"Girl, Interrupted" is the true story of an 18-year-old woman who swallows 50 aspirin tablets and is hustled by her doctor to a loony bin after a superficial, 20-minute interview. She is told that she needs a rest and that she would be released in a couple of weeks. Instead, after voluntarily signing herself in, she winds up confined to the hospital against her will for eighteen months. The book and the movie focus almost exclusively on her period of internment.
What's missing from this film is the author's dark humor and revelatory insights into her ordeal. The book is better than the movie.
Look at how much insight and enjoyment you could get if you peruse the book!
"You have a pimple," said the doctor. "You've been picking it," he went on. Fine. You could have this dialogue in the movie. There's nothing witty about it: just a statement of fact.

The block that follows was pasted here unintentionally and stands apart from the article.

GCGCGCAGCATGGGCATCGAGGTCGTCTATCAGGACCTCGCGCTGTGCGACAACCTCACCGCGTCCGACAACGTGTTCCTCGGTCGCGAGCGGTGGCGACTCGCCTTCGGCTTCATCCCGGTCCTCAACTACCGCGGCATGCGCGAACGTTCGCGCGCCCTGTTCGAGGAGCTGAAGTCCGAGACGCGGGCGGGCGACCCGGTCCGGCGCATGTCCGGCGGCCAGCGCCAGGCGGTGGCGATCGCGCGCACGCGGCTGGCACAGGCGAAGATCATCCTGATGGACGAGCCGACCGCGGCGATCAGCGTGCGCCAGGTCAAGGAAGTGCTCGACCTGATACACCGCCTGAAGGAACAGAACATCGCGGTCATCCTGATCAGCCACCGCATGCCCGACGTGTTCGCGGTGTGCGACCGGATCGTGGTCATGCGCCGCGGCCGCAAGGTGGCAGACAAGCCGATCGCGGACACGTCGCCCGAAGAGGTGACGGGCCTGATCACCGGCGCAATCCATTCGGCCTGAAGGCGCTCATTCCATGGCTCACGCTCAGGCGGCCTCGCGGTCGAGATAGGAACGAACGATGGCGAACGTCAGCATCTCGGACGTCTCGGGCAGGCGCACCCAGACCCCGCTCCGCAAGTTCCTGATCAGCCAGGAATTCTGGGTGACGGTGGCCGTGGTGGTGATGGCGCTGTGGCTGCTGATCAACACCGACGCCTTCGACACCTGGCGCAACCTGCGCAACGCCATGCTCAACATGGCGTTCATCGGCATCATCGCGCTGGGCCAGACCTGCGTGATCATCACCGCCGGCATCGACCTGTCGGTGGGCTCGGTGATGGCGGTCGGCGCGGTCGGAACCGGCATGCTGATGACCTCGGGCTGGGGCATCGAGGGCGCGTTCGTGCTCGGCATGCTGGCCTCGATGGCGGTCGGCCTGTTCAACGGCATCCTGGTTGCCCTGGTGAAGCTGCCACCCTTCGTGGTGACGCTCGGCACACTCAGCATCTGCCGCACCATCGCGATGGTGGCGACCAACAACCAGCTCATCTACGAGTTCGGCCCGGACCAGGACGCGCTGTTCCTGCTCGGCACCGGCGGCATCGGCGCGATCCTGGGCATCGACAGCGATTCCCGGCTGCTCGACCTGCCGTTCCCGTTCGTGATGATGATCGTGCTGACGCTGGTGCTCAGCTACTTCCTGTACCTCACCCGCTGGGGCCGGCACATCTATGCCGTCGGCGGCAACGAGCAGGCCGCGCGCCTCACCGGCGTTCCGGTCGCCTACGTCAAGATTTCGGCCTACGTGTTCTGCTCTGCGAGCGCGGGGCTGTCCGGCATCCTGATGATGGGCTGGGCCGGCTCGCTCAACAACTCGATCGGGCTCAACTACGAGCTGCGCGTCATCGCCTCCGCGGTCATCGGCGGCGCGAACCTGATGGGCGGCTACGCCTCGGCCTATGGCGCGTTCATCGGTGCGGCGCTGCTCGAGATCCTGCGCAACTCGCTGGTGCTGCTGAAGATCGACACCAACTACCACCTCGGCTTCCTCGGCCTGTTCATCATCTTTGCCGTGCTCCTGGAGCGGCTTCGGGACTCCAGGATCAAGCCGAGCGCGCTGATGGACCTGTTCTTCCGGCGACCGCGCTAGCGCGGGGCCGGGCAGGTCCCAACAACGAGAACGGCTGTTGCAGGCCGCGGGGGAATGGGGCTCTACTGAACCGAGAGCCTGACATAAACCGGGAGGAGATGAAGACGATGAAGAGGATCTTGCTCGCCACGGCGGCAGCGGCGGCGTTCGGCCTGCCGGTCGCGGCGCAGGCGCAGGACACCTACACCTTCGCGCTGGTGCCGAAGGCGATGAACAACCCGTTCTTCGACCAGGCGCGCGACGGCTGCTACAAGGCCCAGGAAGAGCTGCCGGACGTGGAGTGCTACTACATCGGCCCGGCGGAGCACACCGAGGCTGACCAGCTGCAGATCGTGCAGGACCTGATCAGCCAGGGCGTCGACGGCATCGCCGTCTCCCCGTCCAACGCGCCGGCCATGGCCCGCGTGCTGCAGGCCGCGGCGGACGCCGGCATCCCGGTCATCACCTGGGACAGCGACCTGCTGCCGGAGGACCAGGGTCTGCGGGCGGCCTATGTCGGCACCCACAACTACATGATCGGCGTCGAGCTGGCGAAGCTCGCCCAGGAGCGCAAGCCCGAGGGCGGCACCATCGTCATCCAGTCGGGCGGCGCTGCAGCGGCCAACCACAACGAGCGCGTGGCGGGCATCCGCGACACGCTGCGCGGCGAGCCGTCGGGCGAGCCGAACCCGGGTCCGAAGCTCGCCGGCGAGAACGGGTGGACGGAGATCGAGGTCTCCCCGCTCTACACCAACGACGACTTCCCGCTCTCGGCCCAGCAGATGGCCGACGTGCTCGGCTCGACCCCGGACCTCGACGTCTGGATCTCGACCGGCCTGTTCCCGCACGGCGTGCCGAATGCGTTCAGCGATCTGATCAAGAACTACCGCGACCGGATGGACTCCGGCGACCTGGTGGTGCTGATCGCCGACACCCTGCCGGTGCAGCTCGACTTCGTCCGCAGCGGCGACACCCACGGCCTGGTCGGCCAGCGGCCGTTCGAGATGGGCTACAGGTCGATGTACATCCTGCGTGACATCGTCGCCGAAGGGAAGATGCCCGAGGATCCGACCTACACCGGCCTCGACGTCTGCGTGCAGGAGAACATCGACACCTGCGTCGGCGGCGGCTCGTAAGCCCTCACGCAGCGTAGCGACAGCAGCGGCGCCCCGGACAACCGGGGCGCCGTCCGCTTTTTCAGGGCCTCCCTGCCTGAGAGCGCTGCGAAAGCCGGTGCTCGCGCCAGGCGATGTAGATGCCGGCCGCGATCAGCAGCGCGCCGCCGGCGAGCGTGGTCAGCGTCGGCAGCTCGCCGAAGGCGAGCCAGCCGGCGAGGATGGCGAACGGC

Without narration, however, not much more could be done with this concept. But note how the author shows her sense of humor in the book: "The pimple had reached the stage of hard expectancy in which it begs to be picked. It was yearning for release. Freeing it from its little white dome, pressing until the blood ran, I felt a sense of accomplishment: I'd done all that could be done for this pimple."
Immediately following, there occurs this exchange with the doctor. "You need a rest," he announced. "Don't you think?" "Yes," I said. Not much here either. Nor would you have anything else in the movie version, at least not unless the sound track embraced her immediate thoughts, which point to an irony.